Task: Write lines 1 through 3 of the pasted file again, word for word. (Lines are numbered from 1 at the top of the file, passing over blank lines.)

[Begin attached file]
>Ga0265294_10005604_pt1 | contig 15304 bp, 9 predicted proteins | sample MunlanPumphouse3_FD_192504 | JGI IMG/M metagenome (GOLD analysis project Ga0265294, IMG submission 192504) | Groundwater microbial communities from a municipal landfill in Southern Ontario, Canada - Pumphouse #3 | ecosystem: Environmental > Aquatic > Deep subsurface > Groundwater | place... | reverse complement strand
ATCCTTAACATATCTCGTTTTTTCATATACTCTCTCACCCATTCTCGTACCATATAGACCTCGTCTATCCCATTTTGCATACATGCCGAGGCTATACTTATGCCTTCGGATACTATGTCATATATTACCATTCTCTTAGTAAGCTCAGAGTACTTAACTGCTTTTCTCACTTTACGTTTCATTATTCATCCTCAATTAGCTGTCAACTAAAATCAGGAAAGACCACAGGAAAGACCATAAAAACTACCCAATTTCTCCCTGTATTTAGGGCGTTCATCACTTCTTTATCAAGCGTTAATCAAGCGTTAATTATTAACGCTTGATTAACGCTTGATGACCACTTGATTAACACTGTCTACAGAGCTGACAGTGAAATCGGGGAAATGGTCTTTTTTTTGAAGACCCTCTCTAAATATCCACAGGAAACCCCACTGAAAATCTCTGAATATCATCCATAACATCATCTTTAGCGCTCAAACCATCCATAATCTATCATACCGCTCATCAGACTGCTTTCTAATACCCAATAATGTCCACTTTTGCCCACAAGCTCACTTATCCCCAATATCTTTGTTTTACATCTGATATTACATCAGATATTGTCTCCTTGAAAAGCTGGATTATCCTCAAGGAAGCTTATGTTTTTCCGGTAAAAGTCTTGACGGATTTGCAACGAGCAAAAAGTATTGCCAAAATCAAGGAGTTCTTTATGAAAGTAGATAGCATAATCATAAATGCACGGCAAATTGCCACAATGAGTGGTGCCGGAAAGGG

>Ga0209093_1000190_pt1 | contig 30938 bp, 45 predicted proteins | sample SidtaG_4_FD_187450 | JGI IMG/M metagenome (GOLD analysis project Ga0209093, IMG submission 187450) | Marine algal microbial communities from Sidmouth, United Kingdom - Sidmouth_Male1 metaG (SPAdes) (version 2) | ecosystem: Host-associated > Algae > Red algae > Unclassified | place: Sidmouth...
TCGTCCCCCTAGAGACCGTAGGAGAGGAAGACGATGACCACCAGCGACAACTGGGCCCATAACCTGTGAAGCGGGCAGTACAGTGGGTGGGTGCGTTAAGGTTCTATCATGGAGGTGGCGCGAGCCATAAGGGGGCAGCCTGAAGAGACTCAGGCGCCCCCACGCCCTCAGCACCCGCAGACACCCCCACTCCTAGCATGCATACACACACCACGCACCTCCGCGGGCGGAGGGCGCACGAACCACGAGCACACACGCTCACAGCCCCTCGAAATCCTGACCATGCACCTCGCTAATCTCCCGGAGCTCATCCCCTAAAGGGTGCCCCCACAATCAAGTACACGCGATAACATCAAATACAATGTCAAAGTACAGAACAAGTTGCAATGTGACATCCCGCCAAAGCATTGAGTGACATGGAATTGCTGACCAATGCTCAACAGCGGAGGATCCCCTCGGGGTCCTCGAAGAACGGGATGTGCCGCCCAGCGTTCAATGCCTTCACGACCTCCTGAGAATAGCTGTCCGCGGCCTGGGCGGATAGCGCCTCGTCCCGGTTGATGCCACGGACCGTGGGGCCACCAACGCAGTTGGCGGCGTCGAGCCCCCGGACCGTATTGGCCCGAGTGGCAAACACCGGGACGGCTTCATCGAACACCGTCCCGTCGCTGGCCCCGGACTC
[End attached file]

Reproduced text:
>Ga0265294_10005604_pt1 | contig 15304 bp, 9 predicted proteins | sample MunlanPumphouse3_FD_192504 | JGI IMG/M metagenome (GOLD analysis project Ga0265294, IMG submission 192504) | Groundwater microbial communities from a municipal landfill in Southern Ontario, Canada - Pumphouse #3 | ecosystem: Environmental > Aquatic > Deep subsurface > Groundwater | place... | reverse complement strand
ATCCTTAACATATCTCGTTTTTTCATATACTCTCTCACCCATTCTCGTACCATATAGACCTCGTCTATCCCATTTTGCATACATGCCGAGGCTATACTTATGCCTTCGGATACTATGTCATATATTACCATTCTCTTAGTAAGCTCAGAGTACTTAACTGCTTTTCTCACTTTACGTTTCATTATTCATCCTCAATTAGCTGTCAACTAAAATCAGGAAAGACCACAGGAAAGACCATAAAAACTACCCAATTTCTCCCTGTATTTAGGGCGTTCATCACTTCTTTATCAAGCGTTAATCAAGCGTTAATTATTAACGCTTGATTAACGCTTGATGACCACTTGATTAACACTGTCTACAGAGCTGACAGTGAAATCGGGGAAATGGTCTTTTTTTTGAAGACCCTCTCTAAATATCCACAGGAAACCCCACTGAAAATCTCTGAATATCATCCATAACATCATCTTTAGCGCTCAAACCATCCATAATCTATCATACCGCTCATCAGACTGCTTTCTAATACCCAATAATGTCCACTTTTGCCCACAAGCTCACTTATCCCCAATATCTTTGTTTTACATCTGATATTACATCAGATATTGTCTCCTTGAAAAGCTGGATTATCCTCAAGGAAGCTTATGTTTTTCCGGTAAAAGTCTTGACGGATTTGCAACGAGCAAAAAGTATTGCCAAAATCAAGGAGTTCTTTATGAAAGTAGATAGCATAATCATAAATGCACGGCAAATTGCCACAATGAGTGGTGCCGGAAAGGG

>Ga0209093_1000190_pt1 | contig 30938 bp, 45 predicted proteins | sample SidtaG_4_FD_187450 | JGI IMG/M metagenome (GOLD analysis project Ga0209093, IMG submission 187450) | Marine algal microbial communities from Sidmouth, United Kingdom - Sidmouth_Male1 metaG (SPAdes) (version 2) | ecosystem: Host-associated > Algae > Red algae > Unclassified | place: Sidmouth...